“Both of our nations recognize the emerging challenges of nuclear proliferation, terrorism, growing global energy demands and the geopolitical implications and stresses of climate change,” he said. “Therefore, our exchange must not be limited to the Asia-Pacific, but should range farther and wider, as befits our shared interests and China’s increasing ability to contribute positively beyond your shores.”
As China becomes more of a global player in addressing these and other global challenges, Mullen emphasized the United States’ interest in strengthening the two countries’ partnership, including their military relationship.
“The United States wants a positive, cooperative and comprehensive relationship with China, one that comes to be defined by our common challenges and our shared interests in Asia and globally,” he said. “Global cooperation advances China’s interests, and it advances U.S. interests.”
While in China, Mullen hopes to explore ways to expand the military relationship, building on talks during People’s Liberation Army Chief of the General Staff Chen Bingde visit to Washington in May, according to Navy Capt. John Kirby, Mullen’s spokesman.
Those discussions laid groundwork for upcoming military engagements that Mullen said will lead to relationship-building between the two militaries and ultimately enable them to operate together in exercises and joint activities.
Mullen emphasized the United States’ historical ties to Asia and the Pacific and its enduring commitment to the region.
“Now, more than ever, the United States is a Pacific nation, and it is clear that our security interests and economic wellbeing are tied to Asia’s,” he said.
“President Barack Obama has said, ‘the relationship between the United States and China will shape the 21stcentury, which makes it as important as any bilateral relationship in the world,’ and I could not agree more.”
About the Guest
John Podlaski “served in Vietnam during 1970 and 1971 as an infantryman with both the Wolfhounds of the 25th Division and the 501st Infantry Brigade of the 101st Airborne Division. He was awarded the Combat Infantry Badge, Bronze Star, two Air Medals, and a Vietnamese Cross of Gallantry. He has spent the years since Vietnam working in various management positions within the automotive industry and has recently received a Bachelor of Science degree in Business Administration.
John now works in sales and logistics for a Belgian company that supplies gears and shafts for transmissions and diesel engines. He is a member of Vietnam Veterans of America Chapter 154 and lives with his wife of 37 years, Janice, in Sterling Heights, Michigan. They own a 1997 Harley Davidson Heritage and are both members of the Great Lakes Chapter of Southeast Michigan Harley Owners’ Group.” John Podlaski is the author of Cherries: A Vietnam War Novel.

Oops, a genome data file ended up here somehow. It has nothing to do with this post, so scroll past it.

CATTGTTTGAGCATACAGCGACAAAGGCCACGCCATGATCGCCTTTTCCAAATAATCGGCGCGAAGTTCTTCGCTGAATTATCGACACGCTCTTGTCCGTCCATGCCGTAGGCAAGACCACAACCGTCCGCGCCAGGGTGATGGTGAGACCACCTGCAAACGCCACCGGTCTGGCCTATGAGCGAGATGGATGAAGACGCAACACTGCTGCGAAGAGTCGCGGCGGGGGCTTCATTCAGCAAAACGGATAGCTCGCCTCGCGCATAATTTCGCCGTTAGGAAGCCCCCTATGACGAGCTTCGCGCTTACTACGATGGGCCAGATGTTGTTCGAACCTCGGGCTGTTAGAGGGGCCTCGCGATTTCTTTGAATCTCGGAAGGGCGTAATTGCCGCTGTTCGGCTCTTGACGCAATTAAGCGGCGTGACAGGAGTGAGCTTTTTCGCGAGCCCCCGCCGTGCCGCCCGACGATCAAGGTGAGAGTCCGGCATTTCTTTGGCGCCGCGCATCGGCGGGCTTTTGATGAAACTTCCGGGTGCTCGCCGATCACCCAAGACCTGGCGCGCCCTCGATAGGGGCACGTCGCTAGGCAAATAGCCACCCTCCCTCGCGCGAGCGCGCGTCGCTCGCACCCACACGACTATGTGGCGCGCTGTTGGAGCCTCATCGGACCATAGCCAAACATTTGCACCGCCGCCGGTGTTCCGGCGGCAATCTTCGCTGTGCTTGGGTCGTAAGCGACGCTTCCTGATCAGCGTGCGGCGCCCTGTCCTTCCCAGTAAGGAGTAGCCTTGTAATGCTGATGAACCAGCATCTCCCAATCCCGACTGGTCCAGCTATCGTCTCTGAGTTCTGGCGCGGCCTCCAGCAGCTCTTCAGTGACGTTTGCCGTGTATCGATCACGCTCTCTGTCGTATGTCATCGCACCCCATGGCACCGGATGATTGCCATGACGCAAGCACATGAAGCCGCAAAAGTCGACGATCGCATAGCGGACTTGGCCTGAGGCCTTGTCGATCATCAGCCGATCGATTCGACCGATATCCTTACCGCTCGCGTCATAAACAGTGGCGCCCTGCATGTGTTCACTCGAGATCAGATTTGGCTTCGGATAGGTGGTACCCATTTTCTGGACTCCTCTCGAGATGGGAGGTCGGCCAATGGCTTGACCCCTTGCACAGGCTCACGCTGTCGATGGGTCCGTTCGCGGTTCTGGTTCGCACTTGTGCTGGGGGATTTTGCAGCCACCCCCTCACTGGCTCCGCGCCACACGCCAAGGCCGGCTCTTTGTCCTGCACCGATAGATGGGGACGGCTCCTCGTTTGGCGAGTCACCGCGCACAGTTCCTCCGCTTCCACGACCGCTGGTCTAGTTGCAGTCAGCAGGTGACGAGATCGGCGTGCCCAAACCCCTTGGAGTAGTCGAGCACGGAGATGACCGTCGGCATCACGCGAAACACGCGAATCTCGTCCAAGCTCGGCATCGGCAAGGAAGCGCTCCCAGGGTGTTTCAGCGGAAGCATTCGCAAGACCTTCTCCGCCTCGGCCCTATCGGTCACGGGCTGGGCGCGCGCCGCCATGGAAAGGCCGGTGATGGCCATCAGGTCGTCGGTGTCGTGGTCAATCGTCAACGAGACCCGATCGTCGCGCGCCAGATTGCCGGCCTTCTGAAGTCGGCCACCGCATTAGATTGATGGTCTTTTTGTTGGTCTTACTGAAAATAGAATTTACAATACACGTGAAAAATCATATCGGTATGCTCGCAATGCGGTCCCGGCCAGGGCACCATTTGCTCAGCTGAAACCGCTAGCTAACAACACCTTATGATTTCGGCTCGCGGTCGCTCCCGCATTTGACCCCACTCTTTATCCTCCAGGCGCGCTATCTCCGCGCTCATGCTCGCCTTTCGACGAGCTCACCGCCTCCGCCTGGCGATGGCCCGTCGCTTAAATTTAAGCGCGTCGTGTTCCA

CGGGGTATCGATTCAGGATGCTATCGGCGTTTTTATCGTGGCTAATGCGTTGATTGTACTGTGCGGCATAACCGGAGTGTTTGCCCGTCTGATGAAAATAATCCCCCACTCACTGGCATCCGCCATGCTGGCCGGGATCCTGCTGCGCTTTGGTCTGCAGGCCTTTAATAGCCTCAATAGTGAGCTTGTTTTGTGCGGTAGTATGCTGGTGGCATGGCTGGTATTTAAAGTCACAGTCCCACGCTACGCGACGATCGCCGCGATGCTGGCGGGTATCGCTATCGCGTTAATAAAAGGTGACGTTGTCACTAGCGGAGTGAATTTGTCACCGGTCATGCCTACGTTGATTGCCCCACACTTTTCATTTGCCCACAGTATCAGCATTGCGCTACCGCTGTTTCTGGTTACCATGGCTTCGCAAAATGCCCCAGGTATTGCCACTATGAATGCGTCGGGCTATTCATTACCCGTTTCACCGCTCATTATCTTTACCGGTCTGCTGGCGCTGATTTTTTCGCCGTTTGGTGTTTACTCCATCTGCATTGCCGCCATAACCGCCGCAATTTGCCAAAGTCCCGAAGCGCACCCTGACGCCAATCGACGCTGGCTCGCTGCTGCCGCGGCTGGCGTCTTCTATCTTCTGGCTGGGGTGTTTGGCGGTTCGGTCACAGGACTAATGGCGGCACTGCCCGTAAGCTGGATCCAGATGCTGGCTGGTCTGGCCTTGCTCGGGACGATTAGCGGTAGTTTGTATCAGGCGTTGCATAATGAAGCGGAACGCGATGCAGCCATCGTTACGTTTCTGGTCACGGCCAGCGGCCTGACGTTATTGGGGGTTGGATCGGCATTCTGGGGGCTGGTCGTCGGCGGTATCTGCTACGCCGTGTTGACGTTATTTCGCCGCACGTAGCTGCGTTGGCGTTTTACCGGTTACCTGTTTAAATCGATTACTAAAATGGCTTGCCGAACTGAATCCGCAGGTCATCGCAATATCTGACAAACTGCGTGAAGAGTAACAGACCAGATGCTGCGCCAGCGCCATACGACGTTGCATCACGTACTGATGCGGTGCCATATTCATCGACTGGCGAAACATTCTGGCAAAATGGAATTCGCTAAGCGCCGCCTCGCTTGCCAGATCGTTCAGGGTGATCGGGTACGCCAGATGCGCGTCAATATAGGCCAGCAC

According to the book description of Cherries: A Vietnam War Novel, “It's 1970 - they're 18 years old - drafted and trained by the Army Infantry for five months - sent to Vietnam with others their age to fight in an unpopular war - dubbed "Cherries" by their more seasoned peers - nothing had prepared them for this nightmare - forced to become men overnight - working hard to learn the ropes and earn the acceptance and trust of fellow soldiers. Once they come under fire and witness death firsthand, a life-changing transition begins. This eye-opening account offers readers an in-depth look into the everyday struggles of these young infantry soldiers. You'll feel their fear, awe, drama, and sorrow, witness the bravery and sometimes laugh at their humor. In Vietnam, battles weren't just fought against NVA and VC soldiers - personal battles occurred daily as these teenagers had to fend off the many crawling, flying and scurrying insects, rats, snakes, spiders and other creatures that lived in these dense jungles. Some were magnificent - most were deadly! Buy "Cherries" and read about it for yourself!”
About the Watering Hole
The Watering Hole is police slang for a location cops go off-duty to blow off steam and talk about work and life. Sometimes funny; sometimes serious; but, always interesting.
About the Host
Lieutenant Raymond E. Foster was a sworn member of the Los Angeles Police Department for 24 years. He retired in 2003 at the rank of Lieutenant. He holds a bachelor’s from the Union Institute and University in Criminal Justice Management and a Master’s Degree in Public Financial Management from California State University, Fullerton; and, has completed his doctoral course work. Raymond E. Foster has been a part-time lecturer at California State University, Fullerton and Fresno; and is currently a Criminal Justice Department chair, faculty advisor and lecturer with the Union Institute and University. He has experience teaching upper division courses in law enforcement, public policy, law enforcement technology and leadership. Raymond is an experienced author who has published numerous articles in a wide range of venues including magazines such as Government Technology, Mobile Government, Airborne Law Enforcement Magazine, and Police One. He has appeared on the History Channel and radio programs in the United States and Europe as subject matter expert in technological applications in law enforcement.